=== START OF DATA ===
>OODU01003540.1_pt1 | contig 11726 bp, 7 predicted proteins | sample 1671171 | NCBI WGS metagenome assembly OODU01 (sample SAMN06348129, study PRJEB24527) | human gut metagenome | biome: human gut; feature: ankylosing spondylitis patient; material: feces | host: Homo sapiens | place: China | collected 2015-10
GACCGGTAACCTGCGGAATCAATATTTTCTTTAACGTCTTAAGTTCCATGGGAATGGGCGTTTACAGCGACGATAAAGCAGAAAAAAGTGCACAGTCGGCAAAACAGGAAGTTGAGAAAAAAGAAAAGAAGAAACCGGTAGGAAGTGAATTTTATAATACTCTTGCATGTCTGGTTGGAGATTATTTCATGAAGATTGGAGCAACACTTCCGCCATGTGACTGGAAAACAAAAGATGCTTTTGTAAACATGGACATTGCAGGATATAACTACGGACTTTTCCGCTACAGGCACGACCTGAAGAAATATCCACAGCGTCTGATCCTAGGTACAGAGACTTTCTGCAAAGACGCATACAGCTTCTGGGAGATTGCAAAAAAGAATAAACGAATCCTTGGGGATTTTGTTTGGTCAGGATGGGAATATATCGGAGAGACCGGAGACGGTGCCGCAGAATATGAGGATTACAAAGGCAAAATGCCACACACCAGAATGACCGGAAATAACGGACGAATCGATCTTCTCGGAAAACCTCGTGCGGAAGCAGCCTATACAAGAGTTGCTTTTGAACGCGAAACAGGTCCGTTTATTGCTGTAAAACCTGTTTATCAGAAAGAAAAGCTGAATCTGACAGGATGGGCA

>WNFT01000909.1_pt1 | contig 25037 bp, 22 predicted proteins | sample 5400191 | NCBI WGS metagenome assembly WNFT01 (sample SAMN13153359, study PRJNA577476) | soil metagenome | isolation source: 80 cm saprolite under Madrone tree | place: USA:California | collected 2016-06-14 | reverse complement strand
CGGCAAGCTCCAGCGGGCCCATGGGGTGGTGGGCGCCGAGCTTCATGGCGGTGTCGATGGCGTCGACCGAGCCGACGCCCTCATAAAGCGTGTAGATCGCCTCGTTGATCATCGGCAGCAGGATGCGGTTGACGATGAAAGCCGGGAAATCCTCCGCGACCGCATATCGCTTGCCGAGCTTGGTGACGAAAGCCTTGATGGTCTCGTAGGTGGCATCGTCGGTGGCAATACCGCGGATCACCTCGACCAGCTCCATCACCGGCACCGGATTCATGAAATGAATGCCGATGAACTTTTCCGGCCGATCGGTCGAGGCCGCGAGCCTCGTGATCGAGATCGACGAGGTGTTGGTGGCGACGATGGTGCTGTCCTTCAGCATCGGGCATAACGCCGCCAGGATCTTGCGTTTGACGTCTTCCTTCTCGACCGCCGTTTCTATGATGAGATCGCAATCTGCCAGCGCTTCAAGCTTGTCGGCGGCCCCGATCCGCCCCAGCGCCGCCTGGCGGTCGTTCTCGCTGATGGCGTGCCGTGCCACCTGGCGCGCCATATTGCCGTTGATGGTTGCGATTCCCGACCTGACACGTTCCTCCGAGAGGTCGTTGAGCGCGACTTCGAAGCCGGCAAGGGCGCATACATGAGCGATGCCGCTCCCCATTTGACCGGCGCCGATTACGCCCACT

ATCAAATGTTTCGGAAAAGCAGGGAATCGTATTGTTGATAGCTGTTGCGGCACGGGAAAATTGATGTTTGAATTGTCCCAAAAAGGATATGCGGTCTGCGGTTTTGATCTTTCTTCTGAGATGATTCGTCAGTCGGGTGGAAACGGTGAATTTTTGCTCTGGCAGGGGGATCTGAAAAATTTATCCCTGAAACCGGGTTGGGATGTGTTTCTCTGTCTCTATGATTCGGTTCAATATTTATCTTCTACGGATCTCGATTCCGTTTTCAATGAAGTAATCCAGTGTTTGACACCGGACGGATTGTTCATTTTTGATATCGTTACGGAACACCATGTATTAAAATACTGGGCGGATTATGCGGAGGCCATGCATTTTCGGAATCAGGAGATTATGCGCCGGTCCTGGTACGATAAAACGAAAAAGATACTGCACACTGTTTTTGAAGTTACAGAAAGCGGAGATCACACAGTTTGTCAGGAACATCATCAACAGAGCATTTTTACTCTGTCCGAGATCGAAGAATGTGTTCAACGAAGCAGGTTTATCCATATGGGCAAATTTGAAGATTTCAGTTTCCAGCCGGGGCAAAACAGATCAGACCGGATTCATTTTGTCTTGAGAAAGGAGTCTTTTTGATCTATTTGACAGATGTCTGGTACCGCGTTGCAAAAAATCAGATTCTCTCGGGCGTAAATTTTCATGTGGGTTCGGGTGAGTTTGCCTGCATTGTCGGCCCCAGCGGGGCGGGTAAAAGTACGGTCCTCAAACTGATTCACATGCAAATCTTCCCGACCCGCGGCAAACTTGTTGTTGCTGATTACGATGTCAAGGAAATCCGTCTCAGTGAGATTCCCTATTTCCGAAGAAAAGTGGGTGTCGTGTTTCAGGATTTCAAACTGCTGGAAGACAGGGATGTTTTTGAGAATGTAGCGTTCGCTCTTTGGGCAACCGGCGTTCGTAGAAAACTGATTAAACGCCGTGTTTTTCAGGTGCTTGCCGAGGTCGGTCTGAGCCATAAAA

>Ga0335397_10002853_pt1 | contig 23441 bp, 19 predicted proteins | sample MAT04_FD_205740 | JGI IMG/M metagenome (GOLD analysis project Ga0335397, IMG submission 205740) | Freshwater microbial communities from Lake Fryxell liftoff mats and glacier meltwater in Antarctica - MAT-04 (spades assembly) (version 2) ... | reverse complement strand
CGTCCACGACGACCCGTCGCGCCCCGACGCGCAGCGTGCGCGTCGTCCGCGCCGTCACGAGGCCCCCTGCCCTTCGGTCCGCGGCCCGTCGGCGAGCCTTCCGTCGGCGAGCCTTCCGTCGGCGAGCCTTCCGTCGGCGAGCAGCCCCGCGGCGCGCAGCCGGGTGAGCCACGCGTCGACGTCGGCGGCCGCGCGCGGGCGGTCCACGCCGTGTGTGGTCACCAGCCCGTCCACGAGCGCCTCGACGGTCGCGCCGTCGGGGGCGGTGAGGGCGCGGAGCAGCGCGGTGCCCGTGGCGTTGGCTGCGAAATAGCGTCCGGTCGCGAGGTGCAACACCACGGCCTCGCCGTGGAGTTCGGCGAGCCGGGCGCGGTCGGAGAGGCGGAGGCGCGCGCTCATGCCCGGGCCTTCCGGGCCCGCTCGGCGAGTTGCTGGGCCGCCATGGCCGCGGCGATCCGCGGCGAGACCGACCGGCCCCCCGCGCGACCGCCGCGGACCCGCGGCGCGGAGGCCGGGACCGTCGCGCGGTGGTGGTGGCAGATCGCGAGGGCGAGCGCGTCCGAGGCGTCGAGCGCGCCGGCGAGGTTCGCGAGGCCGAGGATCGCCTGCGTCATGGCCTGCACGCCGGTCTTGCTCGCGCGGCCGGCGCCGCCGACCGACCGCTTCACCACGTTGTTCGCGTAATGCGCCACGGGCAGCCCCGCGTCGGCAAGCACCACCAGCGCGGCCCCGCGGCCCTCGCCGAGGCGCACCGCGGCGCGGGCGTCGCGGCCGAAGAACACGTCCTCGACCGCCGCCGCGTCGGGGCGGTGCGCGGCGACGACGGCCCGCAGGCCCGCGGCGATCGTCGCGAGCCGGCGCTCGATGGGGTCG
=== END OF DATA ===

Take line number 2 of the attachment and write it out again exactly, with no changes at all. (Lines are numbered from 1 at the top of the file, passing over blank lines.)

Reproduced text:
GACCGGTAACCTGCGGAATCAATATTTTCTTTAACGTCTTAAGTTCCATGGGAATGGGCGTTTACAGCGACGATAAAGCAGAAAAAAGTGCACAGTCGGCAAAACAGGAAGTTGAGAAAAAAGAAAAGAAGAAACCGGTAGGAAGTGAATTTTATAATACTCTTGCATGTCTGGTTGGAGATTATTTCATGAAGATTGGAGCAACACTTCCGCCATGTGACTGGAAAACAAAAGATGCTTTTGTAAACATGGACATTGCAGGATATAACTACGGACTTTTCCGCTACAGGCACGACCTGAAGAAATATCCACAGCGTCTGATCCTAGGTACAGAGACTTTCTGCAAAGACGCATACAGCTTCTGGGAGATTGCAAAAAAGAATAAACGAATCCTTGGGGATTTTGTTTGGTCAGGATGGGAATATATCGGAGAGACCGGAGACGGTGCCGCAGAATATGAGGATTACAAAGGCAAAATGCCACACACCAGAATGACCGGAAATAACGGACGAATCGATCTTCTCGGAAAACCTCGTGCGGAAGCAGCCTATACAAGAGTTGCTTTTGAACGCGAAACAGGTCCGTTTATTGCTGTAAAACCTGTTTATCAGAAAGAAAAGCTGAATCTGACAGGATGGGCA